In the 70s there was but a few thoughts that occupied a young lads mind, of course girls was the major distraction, as was the dream of being a pop star, but getting on the road as soon as possible must have ranked up there among them. At sixteen the wide world beckoned and the only way to achieve mobility without mum and dads taxi, or a pushbike was to get a ped.
On 15th December 1971, transport minister, John Peyton decreed that all 16-year olds’ should ride only mopeds, the government of the day reckoning the legislation that required a moped to have pedals would mean that the machine would be little less than a bicycle with an engine bolted on, but how very wrong they were. The manufacturers simply added all but useless pedals to their existing ranges and the end result was a breed of nifty fifties that quickly gained cult status, and with it a whole load of bragging rights about the top speed these diminutive machines actually got up to.
The most popular of these machines was, and still is the Yamaha FS1E, even before the paint job became something that King Kenny would be proud to wear, the Fizzie proved to be the best seller by a good margin. One could argue the competition wasn’t strong, the Honda SS50 didn’t perform as well, and the faster and more expensive Italians lacked a consistent presence on the high street, leaving the Yam a clear run into the affections most teenagers. Suzuki had a good stab with their AP50, but it came with a higher price tag and was a shade more fragile under pressure. The early models sported drum brakes all round and, with little weight to haul up, these worked very well, even so the FS1DX model of 1976 appeared with a hydraulic disc brake up front. This mimicked the styling of the larger Yams a treat and was more than enough to keep the Fizzie ahead of its nearest rival, Honda responded, some two years later, by fitting a cable operated disc brake to its slow poke SS50.
In use the Fizzie is a pleasure, the engine is powerful enough to keep up with the traffic, while the chassis is surprisingly taught and sweet for such a humble beast, one can only guess the manufacturers were cashing in on banking way of thinking where people rarely left a bank after opening their first account. Many a Fizzie rider would have returned to the dealer to part chop against an RD twin a year later and with that move stay within the Yamaha camp that little bit longer. The all down, four-speed box is a little strange for those used to the usual one down and the rest up transmission, but it soon becomes second nature with neutral all the way up. In first gear it is important to keep the revs up to save the engine bogging down as the clutch is released, but once on the move the disc valve keeps things smooth and quite torquey too. Everything about the small Yam is a delight with the exception of having to carry a small bottle of 2-stroke oil around with you to add to the petrol as you fill the tank. Later models had the autolube system to simplify this task but the original Fizzie didn’t despite having the castings in the cases to enable the oil pump to be fitted. The pedals are nothing more than complex footrests, a simple loophole around the law that demands their presence, but in reality they are about as much use as a chocolate teapot. They do extend and, once a lever has been moved to engage the chain drive, will administer motion to the rear wheel, but they can never propel the Fizzie at any speed that will make walking a less attractive option.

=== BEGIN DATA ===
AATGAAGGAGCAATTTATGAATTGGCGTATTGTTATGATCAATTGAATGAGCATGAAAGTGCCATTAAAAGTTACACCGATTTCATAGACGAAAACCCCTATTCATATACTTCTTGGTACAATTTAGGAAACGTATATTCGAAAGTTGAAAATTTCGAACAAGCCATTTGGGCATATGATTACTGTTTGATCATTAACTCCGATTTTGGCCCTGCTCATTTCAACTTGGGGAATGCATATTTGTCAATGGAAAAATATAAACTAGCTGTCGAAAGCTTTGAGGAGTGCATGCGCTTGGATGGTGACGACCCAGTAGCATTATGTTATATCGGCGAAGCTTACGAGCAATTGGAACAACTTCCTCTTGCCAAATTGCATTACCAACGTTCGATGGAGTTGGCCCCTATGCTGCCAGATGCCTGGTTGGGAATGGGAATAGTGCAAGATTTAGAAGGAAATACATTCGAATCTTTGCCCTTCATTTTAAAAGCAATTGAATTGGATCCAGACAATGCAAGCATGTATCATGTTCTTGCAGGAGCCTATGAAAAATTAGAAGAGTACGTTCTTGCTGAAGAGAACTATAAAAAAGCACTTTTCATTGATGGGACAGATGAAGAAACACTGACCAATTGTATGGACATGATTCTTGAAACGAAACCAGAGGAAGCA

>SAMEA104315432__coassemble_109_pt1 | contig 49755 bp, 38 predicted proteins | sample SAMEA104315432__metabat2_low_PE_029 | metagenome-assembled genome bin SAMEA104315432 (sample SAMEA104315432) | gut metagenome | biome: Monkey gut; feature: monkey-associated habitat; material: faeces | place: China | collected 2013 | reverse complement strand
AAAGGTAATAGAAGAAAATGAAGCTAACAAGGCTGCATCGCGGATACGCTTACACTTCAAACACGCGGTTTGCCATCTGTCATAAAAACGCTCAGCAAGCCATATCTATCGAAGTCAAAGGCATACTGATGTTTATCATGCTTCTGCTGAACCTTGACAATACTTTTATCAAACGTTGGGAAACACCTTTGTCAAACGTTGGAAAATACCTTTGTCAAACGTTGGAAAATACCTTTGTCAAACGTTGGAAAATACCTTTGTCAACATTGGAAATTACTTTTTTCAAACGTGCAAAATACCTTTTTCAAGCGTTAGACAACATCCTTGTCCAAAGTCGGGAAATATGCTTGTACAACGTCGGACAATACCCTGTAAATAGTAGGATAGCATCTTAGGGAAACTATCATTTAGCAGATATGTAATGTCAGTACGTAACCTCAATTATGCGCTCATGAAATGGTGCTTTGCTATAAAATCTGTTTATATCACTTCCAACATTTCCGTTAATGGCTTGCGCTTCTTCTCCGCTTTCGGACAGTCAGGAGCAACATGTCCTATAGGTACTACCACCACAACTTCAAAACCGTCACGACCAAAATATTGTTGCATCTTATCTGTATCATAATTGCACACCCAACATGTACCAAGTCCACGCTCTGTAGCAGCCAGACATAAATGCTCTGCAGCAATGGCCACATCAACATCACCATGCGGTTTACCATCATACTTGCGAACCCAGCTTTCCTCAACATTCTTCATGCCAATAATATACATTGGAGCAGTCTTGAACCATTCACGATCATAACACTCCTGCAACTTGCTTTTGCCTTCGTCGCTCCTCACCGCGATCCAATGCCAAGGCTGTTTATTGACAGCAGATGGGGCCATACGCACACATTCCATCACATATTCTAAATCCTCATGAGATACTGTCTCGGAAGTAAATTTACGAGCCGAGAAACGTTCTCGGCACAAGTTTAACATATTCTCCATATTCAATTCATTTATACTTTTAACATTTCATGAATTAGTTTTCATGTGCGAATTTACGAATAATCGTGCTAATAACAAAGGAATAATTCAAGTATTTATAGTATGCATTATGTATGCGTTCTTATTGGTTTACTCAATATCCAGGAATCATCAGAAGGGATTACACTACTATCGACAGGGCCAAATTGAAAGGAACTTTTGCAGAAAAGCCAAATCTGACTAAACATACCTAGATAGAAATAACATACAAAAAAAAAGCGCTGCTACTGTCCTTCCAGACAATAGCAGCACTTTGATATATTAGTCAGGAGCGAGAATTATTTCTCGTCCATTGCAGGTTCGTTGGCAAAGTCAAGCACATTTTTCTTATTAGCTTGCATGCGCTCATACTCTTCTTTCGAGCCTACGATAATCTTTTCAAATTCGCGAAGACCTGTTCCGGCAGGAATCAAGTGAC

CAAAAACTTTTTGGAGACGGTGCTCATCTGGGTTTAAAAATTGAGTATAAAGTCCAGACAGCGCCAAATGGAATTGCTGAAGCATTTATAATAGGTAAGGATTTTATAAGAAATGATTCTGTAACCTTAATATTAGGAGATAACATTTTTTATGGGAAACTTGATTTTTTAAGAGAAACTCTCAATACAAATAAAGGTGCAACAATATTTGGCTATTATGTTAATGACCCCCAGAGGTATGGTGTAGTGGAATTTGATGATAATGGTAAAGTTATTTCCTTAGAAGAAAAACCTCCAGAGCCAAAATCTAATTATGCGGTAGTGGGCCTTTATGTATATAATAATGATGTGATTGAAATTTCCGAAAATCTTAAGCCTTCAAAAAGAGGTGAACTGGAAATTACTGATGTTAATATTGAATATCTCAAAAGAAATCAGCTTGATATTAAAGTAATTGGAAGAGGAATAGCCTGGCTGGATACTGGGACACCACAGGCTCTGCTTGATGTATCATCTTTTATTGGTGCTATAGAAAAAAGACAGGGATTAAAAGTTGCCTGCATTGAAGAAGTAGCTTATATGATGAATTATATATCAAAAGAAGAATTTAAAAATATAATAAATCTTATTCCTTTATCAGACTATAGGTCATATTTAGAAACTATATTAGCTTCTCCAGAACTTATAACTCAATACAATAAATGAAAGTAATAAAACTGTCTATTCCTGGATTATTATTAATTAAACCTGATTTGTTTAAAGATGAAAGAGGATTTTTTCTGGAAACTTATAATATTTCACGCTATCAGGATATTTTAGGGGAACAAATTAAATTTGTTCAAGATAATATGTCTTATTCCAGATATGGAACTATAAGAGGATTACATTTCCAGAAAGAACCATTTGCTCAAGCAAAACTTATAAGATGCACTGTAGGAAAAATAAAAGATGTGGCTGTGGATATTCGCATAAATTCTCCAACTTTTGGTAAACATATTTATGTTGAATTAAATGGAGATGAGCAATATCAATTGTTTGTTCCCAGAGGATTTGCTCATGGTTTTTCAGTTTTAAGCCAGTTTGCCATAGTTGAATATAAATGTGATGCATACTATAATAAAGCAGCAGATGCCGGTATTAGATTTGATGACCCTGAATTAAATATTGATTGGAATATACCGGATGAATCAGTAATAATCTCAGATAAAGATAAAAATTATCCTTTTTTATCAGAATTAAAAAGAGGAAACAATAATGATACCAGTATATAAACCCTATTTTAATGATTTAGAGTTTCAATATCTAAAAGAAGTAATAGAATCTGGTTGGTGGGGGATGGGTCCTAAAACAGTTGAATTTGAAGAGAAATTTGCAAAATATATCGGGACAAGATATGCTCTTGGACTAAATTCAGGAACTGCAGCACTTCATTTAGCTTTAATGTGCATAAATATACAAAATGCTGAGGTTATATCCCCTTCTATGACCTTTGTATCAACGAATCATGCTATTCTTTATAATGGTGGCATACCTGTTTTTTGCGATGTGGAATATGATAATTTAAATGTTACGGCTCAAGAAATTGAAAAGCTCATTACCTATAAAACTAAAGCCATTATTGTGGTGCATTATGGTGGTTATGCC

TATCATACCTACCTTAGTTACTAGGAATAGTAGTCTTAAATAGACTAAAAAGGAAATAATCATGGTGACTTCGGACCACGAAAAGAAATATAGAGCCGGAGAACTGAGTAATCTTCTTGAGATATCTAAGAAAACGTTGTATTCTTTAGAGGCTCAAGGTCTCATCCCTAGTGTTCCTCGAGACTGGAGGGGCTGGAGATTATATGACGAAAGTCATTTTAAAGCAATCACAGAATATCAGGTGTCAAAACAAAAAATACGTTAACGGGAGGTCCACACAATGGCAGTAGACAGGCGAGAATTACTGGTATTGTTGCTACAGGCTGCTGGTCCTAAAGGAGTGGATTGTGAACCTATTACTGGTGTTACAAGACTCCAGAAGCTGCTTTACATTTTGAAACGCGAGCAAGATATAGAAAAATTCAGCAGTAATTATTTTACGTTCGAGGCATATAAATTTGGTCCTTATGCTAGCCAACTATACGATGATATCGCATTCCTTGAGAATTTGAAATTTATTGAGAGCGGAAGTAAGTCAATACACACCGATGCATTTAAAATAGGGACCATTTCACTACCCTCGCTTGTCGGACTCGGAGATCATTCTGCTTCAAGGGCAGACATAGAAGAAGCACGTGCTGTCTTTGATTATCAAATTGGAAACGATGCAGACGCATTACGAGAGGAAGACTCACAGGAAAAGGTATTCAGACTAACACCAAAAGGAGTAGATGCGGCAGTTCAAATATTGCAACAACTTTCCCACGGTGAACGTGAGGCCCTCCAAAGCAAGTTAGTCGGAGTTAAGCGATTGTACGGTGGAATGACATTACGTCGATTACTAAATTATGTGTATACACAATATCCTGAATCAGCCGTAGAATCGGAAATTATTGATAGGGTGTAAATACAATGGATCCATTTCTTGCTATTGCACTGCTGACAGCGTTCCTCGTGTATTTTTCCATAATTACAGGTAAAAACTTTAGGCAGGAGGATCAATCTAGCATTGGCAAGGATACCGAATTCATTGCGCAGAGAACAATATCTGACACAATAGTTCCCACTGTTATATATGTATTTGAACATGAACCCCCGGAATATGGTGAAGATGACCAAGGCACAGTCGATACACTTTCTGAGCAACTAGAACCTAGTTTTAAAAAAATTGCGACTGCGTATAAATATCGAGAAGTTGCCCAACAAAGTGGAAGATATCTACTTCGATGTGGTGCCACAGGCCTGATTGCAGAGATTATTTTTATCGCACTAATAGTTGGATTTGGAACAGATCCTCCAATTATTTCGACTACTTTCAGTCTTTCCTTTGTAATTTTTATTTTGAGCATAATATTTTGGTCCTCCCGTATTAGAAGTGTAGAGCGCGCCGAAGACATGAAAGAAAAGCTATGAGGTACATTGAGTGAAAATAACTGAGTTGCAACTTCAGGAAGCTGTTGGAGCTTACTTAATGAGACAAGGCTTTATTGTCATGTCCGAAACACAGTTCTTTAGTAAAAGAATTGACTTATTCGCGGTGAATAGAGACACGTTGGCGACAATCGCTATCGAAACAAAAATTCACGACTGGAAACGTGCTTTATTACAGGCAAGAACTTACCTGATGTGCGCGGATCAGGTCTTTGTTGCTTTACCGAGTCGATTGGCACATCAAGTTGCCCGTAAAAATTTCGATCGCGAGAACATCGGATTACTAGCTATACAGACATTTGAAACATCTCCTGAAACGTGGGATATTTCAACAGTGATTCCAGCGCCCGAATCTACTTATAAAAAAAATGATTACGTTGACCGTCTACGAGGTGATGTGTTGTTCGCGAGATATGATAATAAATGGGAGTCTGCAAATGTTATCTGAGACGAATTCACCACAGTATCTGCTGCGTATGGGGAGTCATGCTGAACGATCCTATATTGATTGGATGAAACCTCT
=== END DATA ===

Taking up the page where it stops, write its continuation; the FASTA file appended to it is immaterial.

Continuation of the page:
Yamaha produced well over 200,000 of the original Fizzie, and the type lived on for a good many years after its initial rise to dominance. During the late 70s the Fizzie, like all mopeds, lost its pedals and was castrated too, with its top speed limited to just 30mph, the styling changed considerably in keeping with the rest of the Yam range and those in the know soon realised the parts needed to liberate the extra 15mph were exactly the same as those from the earlier version making it a doddle to derestrict. As the 1980s moved on, automatic scooters grew ever more popular, and the day of the geared fifty was coming to an end, they do still exist but not in any major manufacturers model range making the Fizzie obsolete for all but the 40 something’s who look back lovingly on their time with the breed.
These days, and with so many having started their biking careers on them, the FS1E is a popular restoration but with that comes some hefty price tags for mint examples. Parts are plentiful, although some genuine Yamaha parts are getting rarer and with it pricier, however with the pattern market taking up the slack it enables the FS1E to be used as a reliable day-to-day transport should that be your bent.
Yamaha FS1E Specifications
Engine – Air-Cooled 2-Stroke Single disc valve induction
Capacity – 49cc
Bore/stroke – 40mm X 39.7mm
Power – 4.8 bhp @ 7000rpm
Torque – 3.6ft-lb @ 6500rpm
Carburation – 16mm Mikuni VM16SC
Transmission – 4-speed, wet clutch, chain final drive
Frame – Pressed steel back bone
Suspension – 26mm telescopic forks, Twin shock rear
Brakes – 110mm single leading shoe, 110mm single leading shoe
Wheels – 2.25 x 17 2.50 x 17
Weight – 70kgs
Top speed – 45mph
Wheelbase – 1160mm
Fuel capacity – 6ltrs
Yamaha FS1E Gallery